Instrumentalist-Horn Al Basile Deanna Bogart Jimmy Carpenter Sax Gordon Terry Hanck
Koko Taylor Award Alexis P Suter Diunna Greenleaf EG Kight Ruthie Foster Trudy Lynn
Pinetop Perkins Piano Player Barrelhouse Chuck Bruce Katz David Maxwell Eden Brent Marcia Ball
Rock Blues Album Step Back – Johnny Winter Goin’ Home – Kenny Wayne Shepherd Band Time Ain’t Free – Nick Moss Band heartsoulblood – Royal Southern Brotherhood The Blues Came Callin’ – Walter Trout
Song “Another Murder in New Orleans” written by Carl Gustafson & Donald Markowitz, performed by Bobby Rush and Dr. John with Blinddog Smokin’ “Bad Luck Is My Name” written and performed by John Németh “Can’t Even Do Wrong Right” written and performed by Elvin Bishop “Let Me Breathe” written by|Janiva Magness & Dave Darling, performed by Janiva Magness “Things Could Be Worse” written by Ray Norcia, performed by Sugar Ray & the Bluetones
Soul Blues Album Blues for My Father – Vaneese Thomas Decisions – Bobby Rush with Blinddog Smokin’ In My Soul – The Robert Cray Band Memphis Grease – John Németh Soul Brothers – Otis Clay & Johnny Rawls
Soul Blues Female Artist Candi Staton Missy Andersen Sharon Jones Sista Monica Vaneese Thomas
Soul Blues Male Artist Bobby Rush Curtis Salgado John Németh Johnny Rawls Otis Clay
Traditional Blues Album Common Ground: Dave Alvin and Phil Alvin Play and Sing the Songs of Big Bill Broonzy – Dave Alvin and Phil Alvin For Pops (A Tribute to Muddy Waters) – Mud Morganfield & Kim Wilson Livin’ it Up – Andy T-Nick Nixon Band Living Tear To Tear – Sugar Ray & the Bluetones The Hustle is Really On – Mark Hummel Wrapped Up and Ready – The Mannish Boys
Traditional Blues Male Artist Billy Boy Arnold John Primer Lurrie Bell Sugar Ray Norcia Sugaray Rayford
Well friends, I managed to get back on track with the five reviews for this week even though I missed Hump Day. Somehow the Fast Five turned in to a guitar love-fest. We’ve got Devon Allman, Joe Bonamassa, Gary Moore, and Gary Clark Jr. We also have Mississippi Heat whose new disc has plenty of terrific guitar playing too.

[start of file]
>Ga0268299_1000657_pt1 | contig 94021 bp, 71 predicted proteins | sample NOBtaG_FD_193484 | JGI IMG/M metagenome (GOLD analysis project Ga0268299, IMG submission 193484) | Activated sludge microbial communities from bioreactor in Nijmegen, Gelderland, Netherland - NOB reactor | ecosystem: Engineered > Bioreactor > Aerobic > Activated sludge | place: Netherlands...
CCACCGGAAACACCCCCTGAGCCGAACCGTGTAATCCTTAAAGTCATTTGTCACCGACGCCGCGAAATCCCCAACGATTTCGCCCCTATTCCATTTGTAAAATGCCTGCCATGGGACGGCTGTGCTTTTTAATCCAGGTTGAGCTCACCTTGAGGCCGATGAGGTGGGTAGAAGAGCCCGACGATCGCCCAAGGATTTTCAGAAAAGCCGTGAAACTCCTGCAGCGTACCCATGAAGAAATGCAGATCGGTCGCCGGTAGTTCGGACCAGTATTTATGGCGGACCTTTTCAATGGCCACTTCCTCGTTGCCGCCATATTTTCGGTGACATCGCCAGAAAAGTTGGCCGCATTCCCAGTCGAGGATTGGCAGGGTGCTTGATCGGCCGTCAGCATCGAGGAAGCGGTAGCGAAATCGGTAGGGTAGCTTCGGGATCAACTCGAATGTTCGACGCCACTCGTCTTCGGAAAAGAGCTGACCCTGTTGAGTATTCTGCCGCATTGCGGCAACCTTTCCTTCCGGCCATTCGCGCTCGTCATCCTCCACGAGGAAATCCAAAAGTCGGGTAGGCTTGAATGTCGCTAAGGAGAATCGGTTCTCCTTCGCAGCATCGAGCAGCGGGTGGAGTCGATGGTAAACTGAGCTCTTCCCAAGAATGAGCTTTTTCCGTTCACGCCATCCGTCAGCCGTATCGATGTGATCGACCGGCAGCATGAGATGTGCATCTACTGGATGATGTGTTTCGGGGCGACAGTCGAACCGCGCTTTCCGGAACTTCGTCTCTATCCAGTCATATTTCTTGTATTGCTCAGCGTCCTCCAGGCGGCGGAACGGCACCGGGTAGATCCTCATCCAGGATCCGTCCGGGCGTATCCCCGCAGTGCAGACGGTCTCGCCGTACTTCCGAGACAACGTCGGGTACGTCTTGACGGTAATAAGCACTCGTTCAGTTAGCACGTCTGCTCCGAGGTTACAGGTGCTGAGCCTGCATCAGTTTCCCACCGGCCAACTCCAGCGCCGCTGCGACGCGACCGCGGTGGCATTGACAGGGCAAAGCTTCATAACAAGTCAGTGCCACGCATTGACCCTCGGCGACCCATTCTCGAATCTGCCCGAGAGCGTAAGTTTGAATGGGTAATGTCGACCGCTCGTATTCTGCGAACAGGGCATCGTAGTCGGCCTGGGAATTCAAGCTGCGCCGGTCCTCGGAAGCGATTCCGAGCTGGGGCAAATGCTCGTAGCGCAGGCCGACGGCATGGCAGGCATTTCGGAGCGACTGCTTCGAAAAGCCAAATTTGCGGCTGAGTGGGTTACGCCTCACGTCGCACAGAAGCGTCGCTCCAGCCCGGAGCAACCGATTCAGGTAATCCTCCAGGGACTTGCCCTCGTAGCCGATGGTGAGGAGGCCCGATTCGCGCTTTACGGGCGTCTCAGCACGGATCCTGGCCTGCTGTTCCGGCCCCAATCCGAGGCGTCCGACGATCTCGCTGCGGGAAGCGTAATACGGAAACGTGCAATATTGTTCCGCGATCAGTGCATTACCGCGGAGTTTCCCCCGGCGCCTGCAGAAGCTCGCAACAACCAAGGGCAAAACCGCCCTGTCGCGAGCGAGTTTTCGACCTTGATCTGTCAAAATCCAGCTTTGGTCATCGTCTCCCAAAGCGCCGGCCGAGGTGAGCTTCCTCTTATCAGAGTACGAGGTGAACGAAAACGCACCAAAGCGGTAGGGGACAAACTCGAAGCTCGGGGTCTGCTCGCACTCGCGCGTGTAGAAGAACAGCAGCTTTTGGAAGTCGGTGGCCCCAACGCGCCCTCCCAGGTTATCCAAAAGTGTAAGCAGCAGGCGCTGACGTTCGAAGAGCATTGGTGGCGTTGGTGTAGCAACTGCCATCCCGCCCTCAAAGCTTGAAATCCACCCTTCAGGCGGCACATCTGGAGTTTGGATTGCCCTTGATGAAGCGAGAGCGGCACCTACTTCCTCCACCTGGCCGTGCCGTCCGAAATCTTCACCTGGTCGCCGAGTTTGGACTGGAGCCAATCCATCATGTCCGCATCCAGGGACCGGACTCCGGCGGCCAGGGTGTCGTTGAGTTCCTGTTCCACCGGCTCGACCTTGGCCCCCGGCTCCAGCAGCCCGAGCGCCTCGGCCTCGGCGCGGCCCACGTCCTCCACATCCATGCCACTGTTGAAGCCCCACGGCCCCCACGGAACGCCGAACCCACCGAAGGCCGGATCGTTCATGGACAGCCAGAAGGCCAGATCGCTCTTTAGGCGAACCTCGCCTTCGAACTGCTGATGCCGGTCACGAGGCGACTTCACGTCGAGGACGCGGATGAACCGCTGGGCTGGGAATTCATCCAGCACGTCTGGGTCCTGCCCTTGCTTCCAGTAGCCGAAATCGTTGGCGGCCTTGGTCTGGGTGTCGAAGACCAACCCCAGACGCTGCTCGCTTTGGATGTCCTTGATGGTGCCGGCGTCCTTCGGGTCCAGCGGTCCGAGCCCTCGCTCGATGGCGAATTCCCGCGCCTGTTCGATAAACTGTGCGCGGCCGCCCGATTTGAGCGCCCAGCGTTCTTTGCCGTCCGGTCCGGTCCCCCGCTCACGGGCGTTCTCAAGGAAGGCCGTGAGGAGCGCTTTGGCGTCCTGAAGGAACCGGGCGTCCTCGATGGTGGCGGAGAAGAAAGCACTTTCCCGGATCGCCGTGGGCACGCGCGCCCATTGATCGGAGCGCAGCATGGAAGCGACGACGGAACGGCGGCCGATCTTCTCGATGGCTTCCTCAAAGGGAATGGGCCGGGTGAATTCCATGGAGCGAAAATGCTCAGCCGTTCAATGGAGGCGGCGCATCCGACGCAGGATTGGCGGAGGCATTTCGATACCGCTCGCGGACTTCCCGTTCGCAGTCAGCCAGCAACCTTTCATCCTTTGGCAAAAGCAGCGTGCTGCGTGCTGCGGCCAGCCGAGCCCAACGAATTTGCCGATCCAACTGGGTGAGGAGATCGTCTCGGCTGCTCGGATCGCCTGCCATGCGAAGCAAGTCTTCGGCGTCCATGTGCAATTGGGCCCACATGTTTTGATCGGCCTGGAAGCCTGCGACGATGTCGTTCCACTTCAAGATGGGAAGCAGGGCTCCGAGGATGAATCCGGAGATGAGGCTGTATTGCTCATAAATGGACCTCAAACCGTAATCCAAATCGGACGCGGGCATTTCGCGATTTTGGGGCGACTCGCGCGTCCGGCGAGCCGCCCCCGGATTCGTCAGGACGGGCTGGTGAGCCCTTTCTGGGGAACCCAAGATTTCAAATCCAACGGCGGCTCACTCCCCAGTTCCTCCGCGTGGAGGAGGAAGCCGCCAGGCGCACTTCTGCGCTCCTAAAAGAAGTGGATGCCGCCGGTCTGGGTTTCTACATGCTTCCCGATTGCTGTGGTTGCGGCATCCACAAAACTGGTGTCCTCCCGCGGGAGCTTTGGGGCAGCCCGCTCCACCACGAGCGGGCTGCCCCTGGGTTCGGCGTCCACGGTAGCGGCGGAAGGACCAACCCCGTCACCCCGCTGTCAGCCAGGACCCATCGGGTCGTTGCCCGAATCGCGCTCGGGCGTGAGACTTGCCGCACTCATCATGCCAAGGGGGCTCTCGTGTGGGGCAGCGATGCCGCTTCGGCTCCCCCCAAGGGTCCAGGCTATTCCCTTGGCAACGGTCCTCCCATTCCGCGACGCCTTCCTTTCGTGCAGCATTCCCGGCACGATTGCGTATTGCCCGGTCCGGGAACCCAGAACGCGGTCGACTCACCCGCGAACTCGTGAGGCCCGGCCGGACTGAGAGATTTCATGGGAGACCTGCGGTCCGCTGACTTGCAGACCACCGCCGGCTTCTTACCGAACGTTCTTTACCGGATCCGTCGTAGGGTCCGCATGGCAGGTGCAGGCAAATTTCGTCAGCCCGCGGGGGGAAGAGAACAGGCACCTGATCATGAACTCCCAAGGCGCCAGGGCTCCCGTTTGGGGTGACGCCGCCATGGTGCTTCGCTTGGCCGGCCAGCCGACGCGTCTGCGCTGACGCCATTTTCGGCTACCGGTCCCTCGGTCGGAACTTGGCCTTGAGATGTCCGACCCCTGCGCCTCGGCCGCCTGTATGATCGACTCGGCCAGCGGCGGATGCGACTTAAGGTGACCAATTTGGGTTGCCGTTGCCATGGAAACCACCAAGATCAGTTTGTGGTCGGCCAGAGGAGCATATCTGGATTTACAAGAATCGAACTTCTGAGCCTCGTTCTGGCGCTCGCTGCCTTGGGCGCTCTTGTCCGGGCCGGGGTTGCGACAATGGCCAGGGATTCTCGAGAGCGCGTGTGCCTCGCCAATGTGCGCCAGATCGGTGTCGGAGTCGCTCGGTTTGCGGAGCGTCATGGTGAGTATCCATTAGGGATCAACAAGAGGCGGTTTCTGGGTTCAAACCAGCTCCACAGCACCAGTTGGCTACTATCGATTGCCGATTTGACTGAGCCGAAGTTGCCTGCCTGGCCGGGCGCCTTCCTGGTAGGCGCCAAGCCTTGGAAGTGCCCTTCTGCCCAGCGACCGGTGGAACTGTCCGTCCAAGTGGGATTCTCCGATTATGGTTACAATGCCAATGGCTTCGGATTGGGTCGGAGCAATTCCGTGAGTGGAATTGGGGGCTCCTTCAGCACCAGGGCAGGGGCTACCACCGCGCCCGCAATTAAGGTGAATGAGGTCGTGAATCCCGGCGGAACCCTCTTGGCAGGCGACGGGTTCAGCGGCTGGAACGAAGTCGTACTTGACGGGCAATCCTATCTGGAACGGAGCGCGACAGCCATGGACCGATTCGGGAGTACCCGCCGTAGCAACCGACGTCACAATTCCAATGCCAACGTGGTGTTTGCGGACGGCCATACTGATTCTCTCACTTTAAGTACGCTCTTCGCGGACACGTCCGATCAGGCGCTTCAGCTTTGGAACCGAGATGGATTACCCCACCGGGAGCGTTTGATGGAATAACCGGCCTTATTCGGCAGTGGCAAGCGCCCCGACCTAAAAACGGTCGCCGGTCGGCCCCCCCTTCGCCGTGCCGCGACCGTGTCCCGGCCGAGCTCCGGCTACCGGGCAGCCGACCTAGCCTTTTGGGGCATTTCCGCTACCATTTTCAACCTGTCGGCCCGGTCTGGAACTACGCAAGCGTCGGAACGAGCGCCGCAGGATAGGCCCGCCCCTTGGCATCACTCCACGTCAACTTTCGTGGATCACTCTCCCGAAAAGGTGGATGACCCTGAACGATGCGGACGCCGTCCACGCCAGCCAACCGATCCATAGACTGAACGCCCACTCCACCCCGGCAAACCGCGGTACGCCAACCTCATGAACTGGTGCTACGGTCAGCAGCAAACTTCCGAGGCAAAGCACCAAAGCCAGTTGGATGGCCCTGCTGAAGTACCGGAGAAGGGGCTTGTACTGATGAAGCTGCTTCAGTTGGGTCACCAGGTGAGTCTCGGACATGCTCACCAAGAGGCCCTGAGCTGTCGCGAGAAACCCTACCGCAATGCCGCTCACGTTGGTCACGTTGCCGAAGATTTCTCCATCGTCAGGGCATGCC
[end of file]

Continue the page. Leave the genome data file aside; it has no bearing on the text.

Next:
This edition also marks the first time most of the reviews feature albums released during the same week. How do you like that? Fresh biscuits indeed! As always, I hope you find something new and interesting for your ears…
Devon Allman has been a busy man for the last few years. He wound down Honeytribe with Space Age Blues, recorded two studio albums and a live set with Royal Southern Brotherhood, and released Turquoise, the first disc under his own name. In October Devon will release his second solo album Ragged & Dirty. Devon chose to record the new album in Chicago and brought in Blues Producer Extraordinaire Tom Hambridge work on the disc. Hambridge pulls triple duty adding drummer and songwriter to his credits on the album. The core band on the project is rounded out by Felton Crews on bass, Giles Cory on guitar and Marty Sammon on keyboards. Together they put together a moody, surging disc that rivals anything out there today.
Ragged & Dirty is a bit of a misnomer though. I was a little disappointed at first. To me a ragged and dirty Chicago blues album is Hound Dog Taylor and the HouseRockers. That’s ragged and dirty and oh so glorious. Devon Allman’s Ragged & Dirty is syrupy sweet by comparison. But the songs are so damned good! While Turquoise was a solid effort, it was more of a singer/songwriter album. Ragged & Dirty is a fully realized blues rock record and plays to all of Devon Allman’s strengths. Gritty stomper “Half The Truth” opens the disc with a forceful punch. Your appetite for R&B gets a feast on a tremendous cover of “The Spinners’ I’ll Be Around” and Otis Taylor’s “Ten Million Slaves” seems Taylor-made for Allman’s powerful voice, which seems even more emotive with female background accompaniment.
The centerpiece of Ragged & Dirty is a sprawling nine and a half minute instrumental called “Midnight Lake Michigan.” It burns with intensity hot enough to light Lake Shore Drive from dusk ‘til dawn. Devon also tips his hat to Windy City blues heritage with the title track, Luther Allison’s “Ragged & Dirty.” Allman’s own songs fit perfectly into the mix especially the funky “Blackjack Heartattack” which Devon delivers with a menacing vocal and snarling guitar licks. It segues into his smoldering blues called “Back To You.” His guitar chops have been honed by years of touring and dueling with Mike Zito in Royal Southern Brotherhood and it shows. He’s in great voice on Ragged & Dirty also, and delivers “Back To You” with a heavy weariness lesser singers could never conjure.
After about 45 minutes of intense blues rock, Devon closes the disc with an acoustic based balled reminiscent of “Left My Heart In Memphis” and “Turn Off The World.” It’s a great way to come down from what sounds like a high energy club set at Kingston Mines. Devon Allman has had the talent but recently he has honed his abilities and sensibilities and has come up with the best music of his already long career. I guess I’ll have to forgive him for it not being as ragged and dirty as I expected. I love it anyway.